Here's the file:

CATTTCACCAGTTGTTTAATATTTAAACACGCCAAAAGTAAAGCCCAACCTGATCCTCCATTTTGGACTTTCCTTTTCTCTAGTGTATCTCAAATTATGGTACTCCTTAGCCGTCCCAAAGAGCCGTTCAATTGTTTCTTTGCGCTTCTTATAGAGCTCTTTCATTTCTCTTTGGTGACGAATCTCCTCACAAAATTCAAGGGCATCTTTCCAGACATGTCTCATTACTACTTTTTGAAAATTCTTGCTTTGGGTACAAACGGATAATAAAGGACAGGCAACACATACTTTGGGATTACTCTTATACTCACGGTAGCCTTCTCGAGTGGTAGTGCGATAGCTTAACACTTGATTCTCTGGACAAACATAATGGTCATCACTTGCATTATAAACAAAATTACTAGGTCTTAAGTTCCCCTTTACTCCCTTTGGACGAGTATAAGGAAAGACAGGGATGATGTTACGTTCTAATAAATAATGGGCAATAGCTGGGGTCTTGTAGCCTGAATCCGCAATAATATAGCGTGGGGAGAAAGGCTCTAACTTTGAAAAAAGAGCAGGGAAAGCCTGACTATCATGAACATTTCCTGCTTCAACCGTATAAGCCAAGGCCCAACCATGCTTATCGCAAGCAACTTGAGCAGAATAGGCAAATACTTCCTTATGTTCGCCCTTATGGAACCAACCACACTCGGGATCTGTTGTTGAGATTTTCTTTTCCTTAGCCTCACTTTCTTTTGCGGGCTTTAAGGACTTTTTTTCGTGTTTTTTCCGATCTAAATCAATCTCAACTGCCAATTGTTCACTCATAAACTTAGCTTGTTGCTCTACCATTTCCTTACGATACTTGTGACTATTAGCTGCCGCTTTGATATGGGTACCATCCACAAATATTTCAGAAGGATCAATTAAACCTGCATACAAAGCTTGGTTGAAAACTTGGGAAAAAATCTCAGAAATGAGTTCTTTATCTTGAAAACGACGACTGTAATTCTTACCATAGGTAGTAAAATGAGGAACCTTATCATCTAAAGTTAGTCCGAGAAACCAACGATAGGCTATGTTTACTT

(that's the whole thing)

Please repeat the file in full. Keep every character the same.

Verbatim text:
CATTTCACCAGTTGTTTAATATTTAAACACGCCAAAAGTAAAGCCCAACCTGATCCTCCATTTTGGACTTTCCTTTTCTCTAGTGTATCTCAAATTATGGTACTCCTTAGCCGTCCCAAAGAGCCGTTCAATTGTTTCTTTGCGCTTCTTATAGAGCTCTTTCATTTCTCTTTGGTGACGAATCTCCTCACAAAATTCAAGGGCATCTTTCCAGACATGTCTCATTACTACTTTTTGAAAATTCTTGCTTTGGGTACAAACGGATAATAAAGGACAGGCAACACATACTTTGGGATTACTCTTATACTCACGGTAGCCTTCTCGAGTGGTAGTGCGATAGCTTAACACTTGATTCTCTGGACAAACATAATGGTCATCACTTGCATTATAAACAAAATTACTAGGTCTTAAGTTCCCCTTTACTCCCTTTGGACGAGTATAAGGAAAGACAGGGATGATGTTACGTTCTAATAAATAATGGGCAATAGCTGGGGTCTTGTAGCCTGAATCCGCAATAATATAGCGTGGGGAGAAAGGCTCTAACTTTGAAAAAAGAGCAGGGAAAGCCTGACTATCATGAACATTTCCTGCTTCAACCGTATAAGCCAAGGCCCAACCATGCTTATCGCAAGCAACTTGAGCAGAATAGGCAAATACTTCCTTATGTTCGCCCTTATGGAACCAACCACACTCGGGATCTGTTGTTGAGATTTTCTTTTCCTTAGCCTCACTTTCTTTTGCGGGCTTTAAGGACTTTTTTTCGTGTTTTTTCCGATCTAAATCAATCTCAACTGCCAATTGTTCACTCATAAACTTAGCTTGTTGCTCTACCATTTCCTTACGATACTTGTGACTATTAGCTGCCGCTTTGATATGGGTACCATCCACAAATATTTCAGAAGGATCAATTAAACCTGCATACAAAGCTTGGTTGAAAACTTGGGAAAAAATCTCAGAAATGAGTTCTTTATCTTGAAAACGACGACTGTAATTCTTACCATAGGTAGTAAAATGAGGAACCTTATCATCTAAAGTTAGTCCGAGAAACCAACGATAGGCTATGTTTACTT